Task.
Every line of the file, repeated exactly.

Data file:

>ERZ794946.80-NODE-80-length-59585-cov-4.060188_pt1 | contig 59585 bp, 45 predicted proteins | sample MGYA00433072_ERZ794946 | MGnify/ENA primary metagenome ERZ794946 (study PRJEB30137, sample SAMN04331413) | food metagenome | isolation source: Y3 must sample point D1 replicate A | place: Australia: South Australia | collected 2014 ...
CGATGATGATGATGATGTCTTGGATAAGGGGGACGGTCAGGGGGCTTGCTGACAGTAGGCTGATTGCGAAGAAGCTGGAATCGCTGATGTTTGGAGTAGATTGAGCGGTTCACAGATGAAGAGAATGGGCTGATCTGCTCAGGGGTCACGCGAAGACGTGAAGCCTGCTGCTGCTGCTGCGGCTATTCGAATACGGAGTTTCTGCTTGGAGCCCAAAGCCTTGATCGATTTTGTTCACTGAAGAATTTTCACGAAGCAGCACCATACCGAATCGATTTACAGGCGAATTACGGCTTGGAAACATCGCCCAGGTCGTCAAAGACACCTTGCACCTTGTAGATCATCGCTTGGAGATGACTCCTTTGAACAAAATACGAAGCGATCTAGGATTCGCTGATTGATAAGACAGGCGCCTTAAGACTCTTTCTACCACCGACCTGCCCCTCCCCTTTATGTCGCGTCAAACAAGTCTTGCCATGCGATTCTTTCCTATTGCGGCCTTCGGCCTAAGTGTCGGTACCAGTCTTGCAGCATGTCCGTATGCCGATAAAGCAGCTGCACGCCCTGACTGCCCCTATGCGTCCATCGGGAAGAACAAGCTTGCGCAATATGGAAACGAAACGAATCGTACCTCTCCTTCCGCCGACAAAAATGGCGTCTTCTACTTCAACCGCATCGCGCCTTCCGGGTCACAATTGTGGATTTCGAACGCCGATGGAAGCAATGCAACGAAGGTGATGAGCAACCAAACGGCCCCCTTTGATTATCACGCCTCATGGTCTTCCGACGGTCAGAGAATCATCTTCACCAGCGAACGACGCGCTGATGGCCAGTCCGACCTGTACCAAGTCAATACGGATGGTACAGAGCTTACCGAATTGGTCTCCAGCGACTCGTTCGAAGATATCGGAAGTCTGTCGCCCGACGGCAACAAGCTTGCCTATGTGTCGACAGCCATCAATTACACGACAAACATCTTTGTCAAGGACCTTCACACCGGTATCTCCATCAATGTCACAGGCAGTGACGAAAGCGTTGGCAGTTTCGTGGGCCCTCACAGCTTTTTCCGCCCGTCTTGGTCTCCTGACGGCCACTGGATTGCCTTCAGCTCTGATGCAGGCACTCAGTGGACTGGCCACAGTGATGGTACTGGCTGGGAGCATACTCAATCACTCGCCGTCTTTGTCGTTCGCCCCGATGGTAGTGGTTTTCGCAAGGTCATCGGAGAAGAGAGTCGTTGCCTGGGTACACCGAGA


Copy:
>ERZ794946.80-NODE-80-length-59585-cov-4.060188_pt1 | contig 59585 bp, 45 predicted proteins | sample MGYA00433072_ERZ794946 | MGnify/ENA primary metagenome ERZ794946 (study PRJEB30137, sample SAMN04331413) | food metagenome | isolation source: Y3 must sample point D1 replicate A | place: Australia: South Australia | collected 2014 ...
CGATGATGATGATGATGTCTTGGATAAGGGGGACGGTCAGGGGGCTTGCTGACAGTAGGCTGATTGCGAAGAAGCTGGAATCGCTGATGTTTGGAGTAGATTGAGCGGTTCACAGATGAAGAGAATGGGCTGATCTGCTCAGGGGTCACGCGAAGACGTGAAGCCTGCTGCTGCTGCTGCGGCTATTCGAATACGGAGTTTCTGCTTGGAGCCCAAAGCCTTGATCGATTTTGTTCACTGAAGAATTTTCACGAAGCAGCACCATACCGAATCGATTTACAGGCGAATTACGGCTTGGAAACATCGCCCAGGTCGTCAAAGACACCTTGCACCTTGTAGATCATCGCTTGGAGATGACTCCTTTGAACAAAATACGAAGCGATCTAGGATTCGCTGATTGATAAGACAGGCGCCTTAAGACTCTTTCTACCACCGACCTGCCCCTCCCCTTTATGTCGCGTCAAACAAGTCTTGCCATGCGATTCTTTCCTATTGCGGCCTTCGGCCTAAGTGTCGGTACCAGTCTTGCAGCATGTCCGTATGCCGATAAAGCAGCTGCACGCCCTGACTGCCCCTATGCGTCCATCGGGAAGAACAAGCTTGCGCAATATGGAAACGAAACGAATCGTACCTCTCCTTCCGCCGACAAAAATGGCGTCTTCTACTTCAACCGCATCGCGCCTTCCGGGTCACAATTGTGGATTTCGAACGCCGATGGAAGCAATGCAACGAAGGTGATGAGCAACCAAACGGCCCCCTTTGATTATCACGCCTCATGGTCTTCCGACGGTCAGAGAATCATCTTCACCAGCGAACGACGCGCTGATGGCCAGTCCGACCTGTACCAAGTCAATACGGATGGTACAGAGCTTACCGAATTGGTCTCCAGCGACTCGTTCGAAGATATCGGAAGTCTGTCGCCCGACGGCAACAAGCTTGCCTATGTGTCGACAGCCATCAATTACACGACAAACATCTTTGTCAAGGACCTTCACACCGGTATCTCCATCAATGTCACAGGCAGTGACGAAAGCGTTGGCAGTTTCGTGGGCCCTCACAGCTTTTTCCGCCCGTCTTGGTCTCCTGACGGCCACTGGATTGCCTTCAGCTCTGATGCAGGCACTCAGTGGACTGGCCACAGTGATGGTACTGGCTGGGAGCATACTCAATCACTCGCCGTCTTTGTCGTTCGCCCCGATGGTAGTGGTTTTCGCAAGGTCATCGGAGAAGAGAGTCGTTGCCTGGGTACACCGAGA